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Tanya Talaga on What Canada Can Learn from the Stories of Indigenous People

Tanya Talaga on What Canada Can Learn from the Stories of Indigenous People

Through sharing her own family story, Tanya Talaga is retelling the history of Canada from an Indigenous lens in her deeply personal and meticulously researched new book, The Knowing.

The Knowing by Tanya Talaga

Tanya is an award-winning Anishinaabe author and journalist. Her first book, Seven Fallen Feathers — which introduced readers to seven Indigenous high school students who mysteriously died in Thunder Bay, Ontario — won the 2018 RBC Taylor Prize, the Shaughnessy Cohen Prize for Political Writing and the First Nation Communities Read Award: Young Adult/Adult.

In her new book, available August 2024, Tanya introduces readers to her great-great grandmother, Annie Carpenter. Over the course of eight decades, she charts the government- and church-sanctioned abuse and violence that haunted her family — a story that is not unique to her.

“Every Indigenous family shares part of the same story. We all have been touched by Indian Residential Schools, Indian Day Schools, Indian Hospitals, and sanitariums — we’ve had family, community members, or friends who were taken away or forced to attend,” Tanya said in an email to CBC.  

“We have all heard of someone who didn’t come home — this is The Knowing. It is Canada’s shame. If every Indigenous person looked for our missing family, found out what happened to them, we could change the narrative of the story of Canada. Family by family. Truth by truth.”

The Knowing: Four-Part Docuseries

Adapted from her new book, Tanya has also created a four-part docuseries that will premiere in Fall 2024 on CBC. It documents her long search to discover her family’s story, and just how deeply intertwined it is with Canada’s residential school system.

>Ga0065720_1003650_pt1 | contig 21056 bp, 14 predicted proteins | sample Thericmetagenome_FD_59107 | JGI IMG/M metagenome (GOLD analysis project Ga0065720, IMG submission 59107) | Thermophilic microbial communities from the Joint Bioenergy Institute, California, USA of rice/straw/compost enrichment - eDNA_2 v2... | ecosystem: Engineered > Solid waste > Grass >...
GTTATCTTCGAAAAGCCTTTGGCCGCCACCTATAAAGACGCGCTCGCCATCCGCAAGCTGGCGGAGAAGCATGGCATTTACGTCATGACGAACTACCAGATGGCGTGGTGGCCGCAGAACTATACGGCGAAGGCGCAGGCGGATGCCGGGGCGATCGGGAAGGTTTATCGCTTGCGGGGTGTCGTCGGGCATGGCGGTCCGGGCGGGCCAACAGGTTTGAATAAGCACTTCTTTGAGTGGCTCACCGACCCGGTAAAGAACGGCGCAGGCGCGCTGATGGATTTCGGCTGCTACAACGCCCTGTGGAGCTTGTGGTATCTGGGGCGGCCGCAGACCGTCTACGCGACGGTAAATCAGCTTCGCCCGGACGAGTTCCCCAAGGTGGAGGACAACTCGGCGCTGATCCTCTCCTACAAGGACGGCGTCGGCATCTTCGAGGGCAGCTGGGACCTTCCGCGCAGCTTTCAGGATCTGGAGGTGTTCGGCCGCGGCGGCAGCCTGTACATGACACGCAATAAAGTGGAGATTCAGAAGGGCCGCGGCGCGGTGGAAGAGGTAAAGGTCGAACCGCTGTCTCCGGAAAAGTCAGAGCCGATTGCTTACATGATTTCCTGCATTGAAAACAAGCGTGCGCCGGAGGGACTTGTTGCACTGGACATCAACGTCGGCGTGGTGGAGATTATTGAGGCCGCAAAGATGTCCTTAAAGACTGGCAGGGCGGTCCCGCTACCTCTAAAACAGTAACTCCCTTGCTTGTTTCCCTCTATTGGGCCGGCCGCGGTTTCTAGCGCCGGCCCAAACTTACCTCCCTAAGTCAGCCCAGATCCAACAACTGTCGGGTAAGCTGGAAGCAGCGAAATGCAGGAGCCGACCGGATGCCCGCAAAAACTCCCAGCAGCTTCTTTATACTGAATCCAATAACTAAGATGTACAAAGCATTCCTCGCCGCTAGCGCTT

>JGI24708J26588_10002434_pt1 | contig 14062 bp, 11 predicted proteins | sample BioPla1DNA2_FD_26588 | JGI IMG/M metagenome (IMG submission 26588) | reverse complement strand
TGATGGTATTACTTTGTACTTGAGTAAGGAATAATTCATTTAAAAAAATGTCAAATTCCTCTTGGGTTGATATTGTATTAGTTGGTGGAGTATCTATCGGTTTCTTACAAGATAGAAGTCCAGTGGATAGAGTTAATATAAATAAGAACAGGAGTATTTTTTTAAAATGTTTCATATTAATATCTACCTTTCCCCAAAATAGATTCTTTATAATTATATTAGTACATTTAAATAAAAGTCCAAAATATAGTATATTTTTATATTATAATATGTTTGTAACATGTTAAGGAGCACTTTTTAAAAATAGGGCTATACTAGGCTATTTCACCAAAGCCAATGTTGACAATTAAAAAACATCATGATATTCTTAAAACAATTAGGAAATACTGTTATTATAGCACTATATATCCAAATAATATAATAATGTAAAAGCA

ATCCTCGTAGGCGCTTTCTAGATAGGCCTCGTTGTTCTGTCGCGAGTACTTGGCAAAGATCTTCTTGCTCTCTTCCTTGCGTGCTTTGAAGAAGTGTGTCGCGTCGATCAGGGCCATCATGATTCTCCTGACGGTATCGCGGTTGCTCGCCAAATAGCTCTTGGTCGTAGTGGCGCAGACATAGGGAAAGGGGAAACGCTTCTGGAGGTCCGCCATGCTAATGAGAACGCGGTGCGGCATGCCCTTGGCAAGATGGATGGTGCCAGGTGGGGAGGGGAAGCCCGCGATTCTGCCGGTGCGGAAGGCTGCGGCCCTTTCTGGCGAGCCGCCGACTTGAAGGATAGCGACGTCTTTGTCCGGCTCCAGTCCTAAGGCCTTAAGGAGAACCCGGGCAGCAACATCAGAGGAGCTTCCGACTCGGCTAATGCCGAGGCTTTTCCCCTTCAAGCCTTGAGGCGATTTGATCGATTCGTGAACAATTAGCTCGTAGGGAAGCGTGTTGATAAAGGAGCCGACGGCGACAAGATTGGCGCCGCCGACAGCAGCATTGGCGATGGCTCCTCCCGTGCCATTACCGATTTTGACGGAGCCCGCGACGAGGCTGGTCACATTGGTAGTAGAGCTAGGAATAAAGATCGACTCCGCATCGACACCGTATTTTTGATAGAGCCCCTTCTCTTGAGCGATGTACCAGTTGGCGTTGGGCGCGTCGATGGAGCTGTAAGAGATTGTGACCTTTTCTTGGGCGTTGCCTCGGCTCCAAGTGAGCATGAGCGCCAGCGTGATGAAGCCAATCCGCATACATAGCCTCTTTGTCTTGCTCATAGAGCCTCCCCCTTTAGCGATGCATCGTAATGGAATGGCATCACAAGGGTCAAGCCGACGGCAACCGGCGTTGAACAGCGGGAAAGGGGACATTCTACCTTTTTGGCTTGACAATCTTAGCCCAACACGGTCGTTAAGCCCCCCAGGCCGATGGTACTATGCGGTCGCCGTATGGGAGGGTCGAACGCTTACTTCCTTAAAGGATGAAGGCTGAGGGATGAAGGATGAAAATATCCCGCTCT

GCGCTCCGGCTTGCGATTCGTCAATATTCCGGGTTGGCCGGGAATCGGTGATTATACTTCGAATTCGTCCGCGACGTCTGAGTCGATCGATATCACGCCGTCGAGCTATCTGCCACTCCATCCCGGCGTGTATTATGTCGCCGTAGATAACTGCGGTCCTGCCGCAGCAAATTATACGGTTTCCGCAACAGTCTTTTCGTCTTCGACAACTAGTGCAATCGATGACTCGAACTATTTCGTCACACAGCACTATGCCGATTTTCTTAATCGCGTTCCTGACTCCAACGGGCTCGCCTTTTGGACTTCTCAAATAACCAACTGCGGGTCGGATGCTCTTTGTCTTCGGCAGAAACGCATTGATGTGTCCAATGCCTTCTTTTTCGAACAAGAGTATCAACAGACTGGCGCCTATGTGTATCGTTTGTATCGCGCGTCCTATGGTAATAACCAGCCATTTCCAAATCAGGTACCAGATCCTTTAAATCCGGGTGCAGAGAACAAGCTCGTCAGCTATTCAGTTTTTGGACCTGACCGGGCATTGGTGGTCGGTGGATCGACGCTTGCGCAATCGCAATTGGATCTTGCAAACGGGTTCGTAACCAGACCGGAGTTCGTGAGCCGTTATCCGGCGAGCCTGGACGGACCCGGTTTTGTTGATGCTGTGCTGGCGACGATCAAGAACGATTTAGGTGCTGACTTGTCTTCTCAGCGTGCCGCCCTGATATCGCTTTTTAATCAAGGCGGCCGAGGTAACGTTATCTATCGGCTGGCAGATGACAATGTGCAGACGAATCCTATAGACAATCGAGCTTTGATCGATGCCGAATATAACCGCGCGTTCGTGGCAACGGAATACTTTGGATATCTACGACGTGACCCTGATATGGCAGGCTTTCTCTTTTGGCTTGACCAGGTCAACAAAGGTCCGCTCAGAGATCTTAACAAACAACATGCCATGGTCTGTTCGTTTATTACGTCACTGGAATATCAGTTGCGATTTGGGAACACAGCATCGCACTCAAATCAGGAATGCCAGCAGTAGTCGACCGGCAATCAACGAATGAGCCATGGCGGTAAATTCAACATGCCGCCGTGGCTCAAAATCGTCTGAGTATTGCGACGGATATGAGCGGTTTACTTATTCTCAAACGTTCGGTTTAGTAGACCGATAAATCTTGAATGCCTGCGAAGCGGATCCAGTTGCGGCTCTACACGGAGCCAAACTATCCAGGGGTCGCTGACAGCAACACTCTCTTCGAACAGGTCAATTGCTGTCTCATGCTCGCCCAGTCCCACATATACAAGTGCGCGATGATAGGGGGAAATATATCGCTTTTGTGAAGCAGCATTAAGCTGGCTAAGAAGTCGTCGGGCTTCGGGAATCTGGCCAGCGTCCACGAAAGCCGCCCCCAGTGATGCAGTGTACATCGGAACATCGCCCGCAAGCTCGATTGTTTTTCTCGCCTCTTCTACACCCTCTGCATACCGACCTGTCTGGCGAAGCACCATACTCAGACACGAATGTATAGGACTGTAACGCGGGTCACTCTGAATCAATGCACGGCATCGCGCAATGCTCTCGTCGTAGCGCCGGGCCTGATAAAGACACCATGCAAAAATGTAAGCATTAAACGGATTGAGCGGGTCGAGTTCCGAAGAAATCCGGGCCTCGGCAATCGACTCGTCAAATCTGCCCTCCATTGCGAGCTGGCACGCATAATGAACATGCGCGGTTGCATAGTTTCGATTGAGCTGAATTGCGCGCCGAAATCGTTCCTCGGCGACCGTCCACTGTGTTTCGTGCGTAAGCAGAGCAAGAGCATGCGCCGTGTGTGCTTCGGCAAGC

It was produced through Tanya’s own production company, Makwa Creative, which she founded to amplify Indigenous voices and stories across Canada and the world. She has also produced the documentary, Spirit to Soar, which was inspired by Seven Fallen Feathers; the podcast, Auntie Up; and the Audible Original podcast, Seven Truths.

All Our Relations: Find the Path Forward

In 2018, Tanya became the first Anishinaabe women to be a CBC Massey Lecturer. Her lecture series entitled “All Our Relations: Finding the Path Forward”, explored the legacy of cultural genocide against Indigenous Peoples.

The CBC Massey Lectures are celebrating its 60th anniversary in 2024. They sat down with Tanya to reflect on her lectures and how the stories of Indigenous peoples offer lessons for Canada today and how we can set forward on a new path for our nation based on inclusivity and equity.

As a keynote speaker, Tanya Talaga creates an intimate experience for her audience. She shares her in-depth knowledge on Indigenous culture and history, humanizing the legacy of residential schools and colonization. Audiences leave her presentations empowered through her hopeful message that we can learn from our past and build a new future for our nation based on inclusivity and equity.

Contact us to learn more about Tanya and how to book her to speak at your next event.